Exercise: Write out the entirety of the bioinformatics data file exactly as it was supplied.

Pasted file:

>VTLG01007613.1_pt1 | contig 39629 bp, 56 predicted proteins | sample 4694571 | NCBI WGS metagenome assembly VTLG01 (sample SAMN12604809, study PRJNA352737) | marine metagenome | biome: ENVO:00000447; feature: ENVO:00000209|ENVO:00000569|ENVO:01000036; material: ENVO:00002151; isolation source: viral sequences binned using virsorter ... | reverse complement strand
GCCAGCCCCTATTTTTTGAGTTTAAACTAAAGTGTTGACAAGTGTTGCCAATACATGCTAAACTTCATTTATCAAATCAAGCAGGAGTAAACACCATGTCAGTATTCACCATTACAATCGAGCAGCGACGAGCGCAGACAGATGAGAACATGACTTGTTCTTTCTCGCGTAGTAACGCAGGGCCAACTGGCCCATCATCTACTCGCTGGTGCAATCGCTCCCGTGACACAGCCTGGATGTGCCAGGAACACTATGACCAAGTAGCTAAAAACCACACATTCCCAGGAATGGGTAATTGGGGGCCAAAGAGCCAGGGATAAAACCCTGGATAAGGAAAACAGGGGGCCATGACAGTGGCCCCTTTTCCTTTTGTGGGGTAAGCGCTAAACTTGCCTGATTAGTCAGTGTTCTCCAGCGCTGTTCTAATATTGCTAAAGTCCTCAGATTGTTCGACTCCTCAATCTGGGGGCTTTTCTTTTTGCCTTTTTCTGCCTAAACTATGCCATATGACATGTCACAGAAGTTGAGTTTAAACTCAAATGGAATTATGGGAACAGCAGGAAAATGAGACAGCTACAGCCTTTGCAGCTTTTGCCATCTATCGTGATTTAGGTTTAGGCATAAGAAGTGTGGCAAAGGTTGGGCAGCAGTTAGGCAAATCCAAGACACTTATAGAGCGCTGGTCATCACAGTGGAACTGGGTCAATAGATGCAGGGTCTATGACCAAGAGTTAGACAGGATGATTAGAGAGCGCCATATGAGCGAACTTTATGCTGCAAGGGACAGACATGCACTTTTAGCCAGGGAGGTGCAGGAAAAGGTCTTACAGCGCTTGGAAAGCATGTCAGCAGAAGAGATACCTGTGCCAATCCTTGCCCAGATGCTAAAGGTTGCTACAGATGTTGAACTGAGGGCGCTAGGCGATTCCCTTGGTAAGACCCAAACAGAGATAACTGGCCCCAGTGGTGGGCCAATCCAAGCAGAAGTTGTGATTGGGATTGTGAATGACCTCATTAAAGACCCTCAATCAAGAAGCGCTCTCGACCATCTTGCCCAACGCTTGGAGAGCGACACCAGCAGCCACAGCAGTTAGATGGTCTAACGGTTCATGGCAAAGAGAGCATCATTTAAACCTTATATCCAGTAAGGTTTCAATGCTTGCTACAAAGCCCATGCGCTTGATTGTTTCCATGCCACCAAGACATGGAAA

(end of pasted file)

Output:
>VTLG01007613.1_pt1 | contig 39629 bp, 56 predicted proteins | sample 4694571 | NCBI WGS metagenome assembly VTLG01 (sample SAMN12604809, study PRJNA352737) | marine metagenome | biome: ENVO:00000447; feature: ENVO:00000209|ENVO:00000569|ENVO:01000036; material: ENVO:00002151; isolation source: viral sequences binned using virsorter ... | reverse complement strand
GCCAGCCCCTATTTTTTGAGTTTAAACTAAAGTGTTGACAAGTGTTGCCAATACATGCTAAACTTCATTTATCAAATCAAGCAGGAGTAAACACCATGTCAGTATTCACCATTACAATCGAGCAGCGACGAGCGCAGACAGATGAGAACATGACTTGTTCTTTCTCGCGTAGTAACGCAGGGCCAACTGGCCCATCATCTACTCGCTGGTGCAATCGCTCCCGTGACACAGCCTGGATGTGCCAGGAACACTATGACCAAGTAGCTAAAAACCACACATTCCCAGGAATGGGTAATTGGGGGCCAAAGAGCCAGGGATAAAACCCTGGATAAGGAAAACAGGGGGCCATGACAGTGGCCCCTTTTCCTTTTGTGGGGTAAGCGCTAAACTTGCCTGATTAGTCAGTGTTCTCCAGCGCTGTTCTAATATTGCTAAAGTCCTCAGATTGTTCGACTCCTCAATCTGGGGGCTTTTCTTTTTGCCTTTTTCTGCCTAAACTATGCCATATGACATGTCACAGAAGTTGAGTTTAAACTCAAATGGAATTATGGGAACAGCAGGAAAATGAGACAGCTACAGCCTTTGCAGCTTTTGCCATCTATCGTGATTTAGGTTTAGGCATAAGAAGTGTGGCAAAGGTTGGGCAGCAGTTAGGCAAATCCAAGACACTTATAGAGCGCTGGTCATCACAGTGGAACTGGGTCAATAGATGCAGGGTCTATGACCAAGAGTTAGACAGGATGATTAGAGAGCGCCATATGAGCGAACTTTATGCTGCAAGGGACAGACATGCACTTTTAGCCAGGGAGGTGCAGGAAAAGGTCTTACAGCGCTTGGAAAGCATGTCAGCAGAAGAGATACCTGTGCCAATCCTTGCCCAGATGCTAAAGGTTGCTACAGATGTTGAACTGAGGGCGCTAGGCGATTCCCTTGGTAAGACCCAAACAGAGATAACTGGCCCCAGTGGTGGGCCAATCCAAGCAGAAGTTGTGATTGGGATTGTGAATGACCTCATTAAAGACCCTCAATCAAGAAGCGCTCTCGACCATCTTGCCCAACGCTTGGAGAGCGACACCAGCAGCCACAGCAGTTAGATGGTCTAACGGTTCATGGCAAAGAGAGCATCATTTAAACCTTATATCCAGTAAGGTTTCAATGCTTGCTACAAAGCCCATGCGCTTGATTGTTTCCATGCCACCAAGACATGGAAA